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Differences of Different Handpieces

One of the most fundamental devices used in dentistry, the handpiece can enhance the efficiency of everyday dental tasks. The dental handpiece is an essential element in any dentist’s armamentarium. It is a fundamental device that can enhance—or hinder, depending on its efficiency and maintenance—the daily routine of a practice. Selecting the right handpiece is critical to helping ensure the smooth operation of everyday activities.

High speed handpieces are also known as drills in the dental world. This tool is a power-driven tool that has speeds of 400,000 rpm and up. The drill is of course used to drill holes for fillings and assist in other types of dental work like polishing dental trays for dentures.

Low speed handpieces rotate at reduced speeds somewhere between 0 and 80,000 rpm, depending upon the make and model. These handpieces are equipped with a speed control ring, allowing you as the user to control the speed of the ring manually.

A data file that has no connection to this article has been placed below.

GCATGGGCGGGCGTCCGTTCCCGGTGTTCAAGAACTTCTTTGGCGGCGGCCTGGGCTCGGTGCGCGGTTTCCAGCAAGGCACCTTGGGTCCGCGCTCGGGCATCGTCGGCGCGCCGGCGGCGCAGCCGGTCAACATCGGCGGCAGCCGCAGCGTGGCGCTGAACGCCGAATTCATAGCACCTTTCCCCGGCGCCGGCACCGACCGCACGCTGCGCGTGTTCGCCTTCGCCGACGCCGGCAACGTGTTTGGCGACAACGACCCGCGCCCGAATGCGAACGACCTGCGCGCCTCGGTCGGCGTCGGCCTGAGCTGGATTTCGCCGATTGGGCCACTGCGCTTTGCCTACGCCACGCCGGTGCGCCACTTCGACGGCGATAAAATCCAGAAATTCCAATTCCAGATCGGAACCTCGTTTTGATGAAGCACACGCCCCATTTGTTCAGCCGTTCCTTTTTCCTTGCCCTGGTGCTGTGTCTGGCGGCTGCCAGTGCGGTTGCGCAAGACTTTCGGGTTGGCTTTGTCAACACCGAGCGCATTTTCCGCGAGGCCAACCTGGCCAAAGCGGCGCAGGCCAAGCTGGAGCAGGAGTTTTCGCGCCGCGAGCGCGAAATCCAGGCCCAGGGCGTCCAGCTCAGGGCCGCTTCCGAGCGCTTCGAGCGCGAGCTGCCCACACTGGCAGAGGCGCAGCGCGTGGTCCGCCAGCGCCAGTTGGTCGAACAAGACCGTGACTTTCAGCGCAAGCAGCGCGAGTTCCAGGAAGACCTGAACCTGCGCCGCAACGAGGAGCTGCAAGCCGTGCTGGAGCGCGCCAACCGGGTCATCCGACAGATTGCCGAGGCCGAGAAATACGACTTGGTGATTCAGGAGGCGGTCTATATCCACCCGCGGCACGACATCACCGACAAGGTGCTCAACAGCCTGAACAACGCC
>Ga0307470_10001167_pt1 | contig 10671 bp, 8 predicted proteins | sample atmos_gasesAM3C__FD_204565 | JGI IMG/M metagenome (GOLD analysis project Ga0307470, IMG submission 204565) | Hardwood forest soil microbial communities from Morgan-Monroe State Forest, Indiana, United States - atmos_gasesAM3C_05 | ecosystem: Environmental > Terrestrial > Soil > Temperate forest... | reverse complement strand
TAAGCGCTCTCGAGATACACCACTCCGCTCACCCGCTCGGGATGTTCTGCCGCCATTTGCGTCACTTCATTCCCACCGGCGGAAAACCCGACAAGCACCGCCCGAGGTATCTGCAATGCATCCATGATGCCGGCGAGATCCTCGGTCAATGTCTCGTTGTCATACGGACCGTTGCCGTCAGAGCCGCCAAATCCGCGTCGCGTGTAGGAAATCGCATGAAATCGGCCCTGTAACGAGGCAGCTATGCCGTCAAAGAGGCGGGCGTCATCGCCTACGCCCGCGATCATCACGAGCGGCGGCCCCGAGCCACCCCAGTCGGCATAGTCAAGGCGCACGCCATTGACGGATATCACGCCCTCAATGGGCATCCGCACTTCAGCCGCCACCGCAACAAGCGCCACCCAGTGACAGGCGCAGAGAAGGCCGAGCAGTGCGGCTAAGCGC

The use of air-driven “high-speed” handpieces enabled clinicians to work more expeditiously with reduced trauma to the tooth and the patient. This development presented a major improvement from the “belt-driven” handpieces that preceded them and represents one of the most significant leaps forward in the era of modern dentistry.

Electric handpieces (with variable revolutions per minute [RPM]) are also available that give dentists added benefits when compared to their traditional air-driven counterparts. One significant difference is having a specific RPM, with constant torque and less “bur chatter” (more concentric), so that when polishing or cutting through various types of tooth structure or restorative materials, the bur does not “bog down” or slow down when performing the clinical task.

Finally, proper maintenance is critical for any instrument to perform at its maximum capacity and efficiency. Debris is considered to be one of the main causes of early turbine failure in air-driven high speed handpiece. Manually spraying handpiece lubricant into the device after each use is inefficient, messy, and not as consistently effective as using an automated system to perform this task. Through the years, handpieces have gradually been redesigned and upgraded to become the highly accurate and sophisticated dental equipment they are today. Technological advances continue to improve these indispensable instruments.

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